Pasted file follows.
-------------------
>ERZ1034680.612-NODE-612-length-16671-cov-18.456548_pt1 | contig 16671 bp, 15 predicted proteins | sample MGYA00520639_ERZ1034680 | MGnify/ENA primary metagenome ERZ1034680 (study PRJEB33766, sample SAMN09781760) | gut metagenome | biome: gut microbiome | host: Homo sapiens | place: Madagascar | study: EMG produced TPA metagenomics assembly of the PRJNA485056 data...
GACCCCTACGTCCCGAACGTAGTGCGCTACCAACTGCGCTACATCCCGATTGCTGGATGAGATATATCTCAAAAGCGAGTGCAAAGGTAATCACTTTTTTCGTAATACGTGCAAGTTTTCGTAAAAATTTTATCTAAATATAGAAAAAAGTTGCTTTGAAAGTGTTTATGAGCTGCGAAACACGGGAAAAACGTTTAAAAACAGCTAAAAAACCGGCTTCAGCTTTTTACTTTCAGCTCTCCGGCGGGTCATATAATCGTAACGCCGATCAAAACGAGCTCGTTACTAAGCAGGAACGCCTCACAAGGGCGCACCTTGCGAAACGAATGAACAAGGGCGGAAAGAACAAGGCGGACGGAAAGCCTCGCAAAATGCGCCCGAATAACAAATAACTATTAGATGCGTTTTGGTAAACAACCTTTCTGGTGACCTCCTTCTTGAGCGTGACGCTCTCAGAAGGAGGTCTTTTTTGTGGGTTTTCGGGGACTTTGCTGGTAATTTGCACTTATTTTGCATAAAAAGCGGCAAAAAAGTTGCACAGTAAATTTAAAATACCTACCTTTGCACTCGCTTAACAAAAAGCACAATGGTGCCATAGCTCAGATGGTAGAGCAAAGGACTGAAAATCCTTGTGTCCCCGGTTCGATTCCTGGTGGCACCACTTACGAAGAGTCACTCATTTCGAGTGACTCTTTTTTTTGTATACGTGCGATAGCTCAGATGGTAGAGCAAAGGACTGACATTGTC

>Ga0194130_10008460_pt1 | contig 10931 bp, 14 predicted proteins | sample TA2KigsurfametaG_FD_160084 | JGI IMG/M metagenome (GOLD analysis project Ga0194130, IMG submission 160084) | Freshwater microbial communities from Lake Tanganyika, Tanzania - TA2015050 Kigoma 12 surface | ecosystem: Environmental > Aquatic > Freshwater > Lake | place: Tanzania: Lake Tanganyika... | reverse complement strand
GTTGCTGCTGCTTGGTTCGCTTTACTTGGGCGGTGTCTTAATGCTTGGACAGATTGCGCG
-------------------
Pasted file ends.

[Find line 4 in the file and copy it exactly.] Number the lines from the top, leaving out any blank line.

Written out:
GTTGCTGCTGCTTGGTTCGCTTTACTTGGGCGGTGTCTTAATGCTTGGACAGATTGCGCG